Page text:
This module focuses on the basic principles involved in the build-up of molecules from atoms: the formation, properties and importance of bio-organic molecules, the diverse nature of micro-organisms and their structure, function and importance.
Genes to Ecosystems
The aim of this module is to develop an understanding of basic genetics, evolution and population genetics and how these disciplines are relevant to wildlife studies. You will also look at how wildlife species interact with the ecosystems in which they live.
This module will help you develop practical laboratory skills relevant to cell, organismal, micro and molecular biology which will form a basis for competence in biological and biochemical experimental work.
In this module you will learn by observation, investigation, comparison and engagement and will develop practical learning and presentation methods which can be applied generically during year one and beyond. You will also gain an appreciation of Personal Development Planning and effective data handling, calculation and numerical skills.
This module will look at the multidisciplinary nature of cell biology and the basic structure of cells, focusing on animal cells. It will help you develop a theoretical knowledge of the fundamental physiological and biochemical functions carried out by cells.
Zoological Research Skills
This module is to help you develop an ability to understand the basics of scientific research under the following areas in order to prepare you for future research based activity:
- critical evaluation of research-based literature
- understanding experimental techniques and design data interpretation
- analysis and presentation
- dissertation writing and presentation
This module provides a structured approach to evolution and covers the evolution of animal body plans with a focus on vertebrates as well as covering the mechanisms that drive evolution.
Introduction to Marine Biology
This module will equip you with knowledge of marine ecosystems and marine organisms. A comprehensive series of lecture sessions, delivered by marine biologists and an invited seminar speaker, will present an overview of the biodiversity of marine organisms, their evolution, behaviours, intra- and inter-specific interactions and adaptations to their environments. The module provides the you with the opportunity to work under lab conditions to recognise morphological adaptations to different environments.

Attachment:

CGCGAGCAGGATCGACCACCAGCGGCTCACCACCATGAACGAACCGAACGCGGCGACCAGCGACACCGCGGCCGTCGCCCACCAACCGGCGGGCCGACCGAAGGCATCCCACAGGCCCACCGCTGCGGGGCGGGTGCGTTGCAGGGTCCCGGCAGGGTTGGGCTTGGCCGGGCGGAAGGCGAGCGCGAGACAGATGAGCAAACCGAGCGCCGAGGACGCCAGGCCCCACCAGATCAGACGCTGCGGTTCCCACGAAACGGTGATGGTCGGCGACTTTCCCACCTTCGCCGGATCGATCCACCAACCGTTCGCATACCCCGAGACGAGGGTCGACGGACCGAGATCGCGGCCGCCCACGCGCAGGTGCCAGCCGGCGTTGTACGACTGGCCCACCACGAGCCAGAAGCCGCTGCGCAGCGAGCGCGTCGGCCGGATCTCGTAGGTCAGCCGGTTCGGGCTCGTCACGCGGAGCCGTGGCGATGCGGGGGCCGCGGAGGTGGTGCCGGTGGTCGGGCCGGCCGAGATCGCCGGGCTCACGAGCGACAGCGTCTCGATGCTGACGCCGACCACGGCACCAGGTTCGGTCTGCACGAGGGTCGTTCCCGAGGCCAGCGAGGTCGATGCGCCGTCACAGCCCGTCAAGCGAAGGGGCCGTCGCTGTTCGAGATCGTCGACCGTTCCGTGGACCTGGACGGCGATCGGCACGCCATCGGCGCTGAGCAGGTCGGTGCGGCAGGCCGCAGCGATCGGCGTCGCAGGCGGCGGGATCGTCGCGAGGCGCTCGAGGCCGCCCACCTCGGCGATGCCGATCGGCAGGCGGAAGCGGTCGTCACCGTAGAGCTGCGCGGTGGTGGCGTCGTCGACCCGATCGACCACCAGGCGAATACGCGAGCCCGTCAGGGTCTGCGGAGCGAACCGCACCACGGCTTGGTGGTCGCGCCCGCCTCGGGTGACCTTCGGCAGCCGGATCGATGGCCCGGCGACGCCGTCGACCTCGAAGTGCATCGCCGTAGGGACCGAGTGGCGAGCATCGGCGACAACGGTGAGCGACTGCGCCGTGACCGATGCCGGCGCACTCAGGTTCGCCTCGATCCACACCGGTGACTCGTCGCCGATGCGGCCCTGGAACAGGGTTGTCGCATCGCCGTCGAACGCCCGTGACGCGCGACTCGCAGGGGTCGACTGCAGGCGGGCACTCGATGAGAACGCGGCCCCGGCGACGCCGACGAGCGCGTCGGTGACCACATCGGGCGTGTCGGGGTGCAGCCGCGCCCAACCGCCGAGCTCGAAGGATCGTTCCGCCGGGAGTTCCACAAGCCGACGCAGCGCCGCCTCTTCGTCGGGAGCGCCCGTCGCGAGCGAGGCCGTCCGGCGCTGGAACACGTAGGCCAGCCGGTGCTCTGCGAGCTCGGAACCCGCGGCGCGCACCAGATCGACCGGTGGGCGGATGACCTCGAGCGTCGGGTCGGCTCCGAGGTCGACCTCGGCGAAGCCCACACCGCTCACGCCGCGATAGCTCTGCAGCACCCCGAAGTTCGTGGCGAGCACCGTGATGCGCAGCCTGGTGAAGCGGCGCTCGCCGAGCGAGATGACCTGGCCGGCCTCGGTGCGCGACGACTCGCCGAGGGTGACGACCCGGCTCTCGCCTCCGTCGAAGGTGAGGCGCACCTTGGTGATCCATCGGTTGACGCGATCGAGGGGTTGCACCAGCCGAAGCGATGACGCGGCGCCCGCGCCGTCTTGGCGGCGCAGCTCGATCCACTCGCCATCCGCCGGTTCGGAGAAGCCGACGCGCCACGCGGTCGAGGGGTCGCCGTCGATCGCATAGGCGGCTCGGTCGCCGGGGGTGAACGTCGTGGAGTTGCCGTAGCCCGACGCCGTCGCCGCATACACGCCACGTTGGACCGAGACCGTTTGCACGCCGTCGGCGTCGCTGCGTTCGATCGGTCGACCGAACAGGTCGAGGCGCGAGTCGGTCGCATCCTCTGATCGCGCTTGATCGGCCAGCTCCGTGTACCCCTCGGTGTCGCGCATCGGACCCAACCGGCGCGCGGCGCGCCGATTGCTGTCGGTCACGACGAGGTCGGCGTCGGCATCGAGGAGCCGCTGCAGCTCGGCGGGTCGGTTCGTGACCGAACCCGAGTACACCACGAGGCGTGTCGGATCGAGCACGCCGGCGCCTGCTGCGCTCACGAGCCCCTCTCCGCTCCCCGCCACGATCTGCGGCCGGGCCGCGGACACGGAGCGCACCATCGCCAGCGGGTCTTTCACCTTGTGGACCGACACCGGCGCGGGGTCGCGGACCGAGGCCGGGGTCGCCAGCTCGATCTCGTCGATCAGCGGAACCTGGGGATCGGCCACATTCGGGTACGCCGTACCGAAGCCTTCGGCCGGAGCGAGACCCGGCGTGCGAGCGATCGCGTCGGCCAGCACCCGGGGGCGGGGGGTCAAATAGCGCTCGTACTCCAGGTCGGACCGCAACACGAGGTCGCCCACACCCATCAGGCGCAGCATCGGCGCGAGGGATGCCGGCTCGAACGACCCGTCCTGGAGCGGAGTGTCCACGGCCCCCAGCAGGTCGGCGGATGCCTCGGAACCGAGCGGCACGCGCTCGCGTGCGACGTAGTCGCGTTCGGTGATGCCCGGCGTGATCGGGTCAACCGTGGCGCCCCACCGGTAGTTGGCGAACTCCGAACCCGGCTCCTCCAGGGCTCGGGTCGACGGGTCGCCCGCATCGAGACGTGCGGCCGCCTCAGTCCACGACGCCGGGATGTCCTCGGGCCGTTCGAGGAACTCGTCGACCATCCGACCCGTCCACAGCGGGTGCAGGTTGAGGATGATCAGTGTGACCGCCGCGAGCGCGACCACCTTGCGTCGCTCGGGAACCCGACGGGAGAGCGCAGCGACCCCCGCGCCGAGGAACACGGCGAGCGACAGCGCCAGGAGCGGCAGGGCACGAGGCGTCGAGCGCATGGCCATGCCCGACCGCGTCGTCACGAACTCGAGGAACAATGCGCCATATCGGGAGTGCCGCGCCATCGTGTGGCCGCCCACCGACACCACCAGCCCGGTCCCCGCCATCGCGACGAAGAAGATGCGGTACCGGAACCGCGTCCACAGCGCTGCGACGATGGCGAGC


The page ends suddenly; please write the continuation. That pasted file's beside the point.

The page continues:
In this module you will learn about the challenges faced by the marine ecosystems and marine organisms. The module provides the you with the opportunity to engage in actual data collection and data analysis during a residential course (compulsory to the module). You will also look at contemporary environmental issues in marine biology.
Choose one option from
Introduction to Parasitology and Infectious Diseases
This module aims to provide you with a comprehensive lecture programme and directed reading, enabling you to gain knowledge and understanding of: the range of infectious diseases that impact on humans; the basic biology and life cycles of protozoa and helminths of medical importance; vectors that transmit infectious agents and the internal and external factors that affect transmission of infectious diseases.
Ecology in Action
You will study the consequence of human actions on the environment from prehistoric times to the present day, the appropriate ecological principles involved in population biology and in the autecology of selected dominant species.
Wildlife Behavioural Ecology
This module focuses on the principles of wildlife ecology and animal behaviour with particular reference to mammal and bird species. It also introduces scientific methods in the study of ecology and behaviour.
University Wide Language
Courses are available in: Arabic, German, French, Italian, Japanese, Mandarin Chinese and Spanish.
Plus one option from
This module will introduce you to the modern concepts of conservation biology at the level of species and populations, the existing tensions between theory and practice in species conservation planning, and an overview of the interdisciplinary toolbox used by conservation biologists (for example IT packages and DNA fingerprints). You will also be given the chance to design an appropriate conservation programme for a species or population, including the projection of future survival under varying scenarios.
The aim of this module is to provide you with a cohesive lecture and laboratory programme to enable you to become aware of mammalian molecular biology and genetics and to develop an understanding of theoretical and practical knowledge in the application of clinical laboratory techniques used for diagnosis.